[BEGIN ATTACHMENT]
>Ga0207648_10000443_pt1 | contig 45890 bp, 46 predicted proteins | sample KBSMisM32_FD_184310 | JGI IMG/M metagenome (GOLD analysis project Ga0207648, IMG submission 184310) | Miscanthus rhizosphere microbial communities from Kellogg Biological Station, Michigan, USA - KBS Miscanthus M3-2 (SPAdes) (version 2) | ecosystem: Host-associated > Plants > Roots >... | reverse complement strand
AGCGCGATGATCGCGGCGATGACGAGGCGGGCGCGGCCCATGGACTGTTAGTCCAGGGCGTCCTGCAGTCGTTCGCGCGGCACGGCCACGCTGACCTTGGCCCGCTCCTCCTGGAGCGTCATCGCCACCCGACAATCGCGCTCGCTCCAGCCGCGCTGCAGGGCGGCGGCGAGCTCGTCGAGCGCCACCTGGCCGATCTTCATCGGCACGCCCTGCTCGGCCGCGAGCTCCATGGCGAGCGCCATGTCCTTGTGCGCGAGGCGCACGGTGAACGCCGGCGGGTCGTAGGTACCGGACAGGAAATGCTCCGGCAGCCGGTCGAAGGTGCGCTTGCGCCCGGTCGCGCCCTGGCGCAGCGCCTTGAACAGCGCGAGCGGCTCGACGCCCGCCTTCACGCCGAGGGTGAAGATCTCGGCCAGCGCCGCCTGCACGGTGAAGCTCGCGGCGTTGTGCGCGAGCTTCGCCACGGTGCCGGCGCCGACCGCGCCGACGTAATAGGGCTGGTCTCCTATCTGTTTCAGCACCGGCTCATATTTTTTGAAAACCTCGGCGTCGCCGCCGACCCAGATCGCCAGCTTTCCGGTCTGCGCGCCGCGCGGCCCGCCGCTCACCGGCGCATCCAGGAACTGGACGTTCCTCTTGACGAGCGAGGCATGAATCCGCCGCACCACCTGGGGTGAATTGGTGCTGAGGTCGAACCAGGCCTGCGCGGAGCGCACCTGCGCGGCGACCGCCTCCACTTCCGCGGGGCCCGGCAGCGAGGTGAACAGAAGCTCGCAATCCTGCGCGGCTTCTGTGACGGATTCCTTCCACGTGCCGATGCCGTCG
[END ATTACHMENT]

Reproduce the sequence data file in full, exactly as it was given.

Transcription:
>Ga0207648_10000443_pt1 | contig 45890 bp, 46 predicted proteins | sample KBSMisM32_FD_184310 | JGI IMG/M metagenome (GOLD analysis project Ga0207648, IMG submission 184310) | Miscanthus rhizosphere microbial communities from Kellogg Biological Station, Michigan, USA - KBS Miscanthus M3-2 (SPAdes) (version 2) | ecosystem: Host-associated > Plants > Roots >... | reverse complement strand
AGCGCGATGATCGCGGCGATGACGAGGCGGGCGCGGCCCATGGACTGTTAGTCCAGGGCGTCCTGCAGTCGTTCGCGCGGCACGGCCACGCTGACCTTGGCCCGCTCCTCCTGGAGCGTCATCGCCACCCGACAATCGCGCTCGCTCCAGCCGCGCTGCAGGGCGGCGGCGAGCTCGTCGAGCGCCACCTGGCCGATCTTCATCGGCACGCCCTGCTCGGCCGCGAGCTCCATGGCGAGCGCCATGTCCTTGTGCGCGAGGCGCACGGTGAACGCCGGCGGGTCGTAGGTACCGGACAGGAAATGCTCCGGCAGCCGGTCGAAGGTGCGCTTGCGCCCGGTCGCGCCCTGGCGCAGCGCCTTGAACAGCGCGAGCGGCTCGACGCCCGCCTTCACGCCGAGGGTGAAGATCTCGGCCAGCGCCGCCTGCACGGTGAAGCTCGCGGCGTTGTGCGCGAGCTTCGCCACGGTGCCGGCGCCGACCGCGCCGACGTAATAGGGCTGGTCTCCTATCTGTTTCAGCACCGGCTCATATTTTTTGAAAACCTCGGCGTCGCCGCCGACCCAGATCGCCAGCTTTCCGGTCTGCGCGCCGCGCGGCCCGCCGCTCACCGGCGCATCCAGGAACTGGACGTTCCTCTTGACGAGCGAGGCATGAATCCGCCGCACCACCTGGGGTGAATTGGTGCTGAGGTCGAACCAGGCCTGCGCGGAGCGCACCTGCGCGGCGACCGCCTCCACTTCCGCGGGGCCCGGCAGCGAGGTGAACAGAAGCTCGCAATCCTGCGCGGCTTCTGTGACGGATTCCTTCCACGTGCCGATGCCGTCG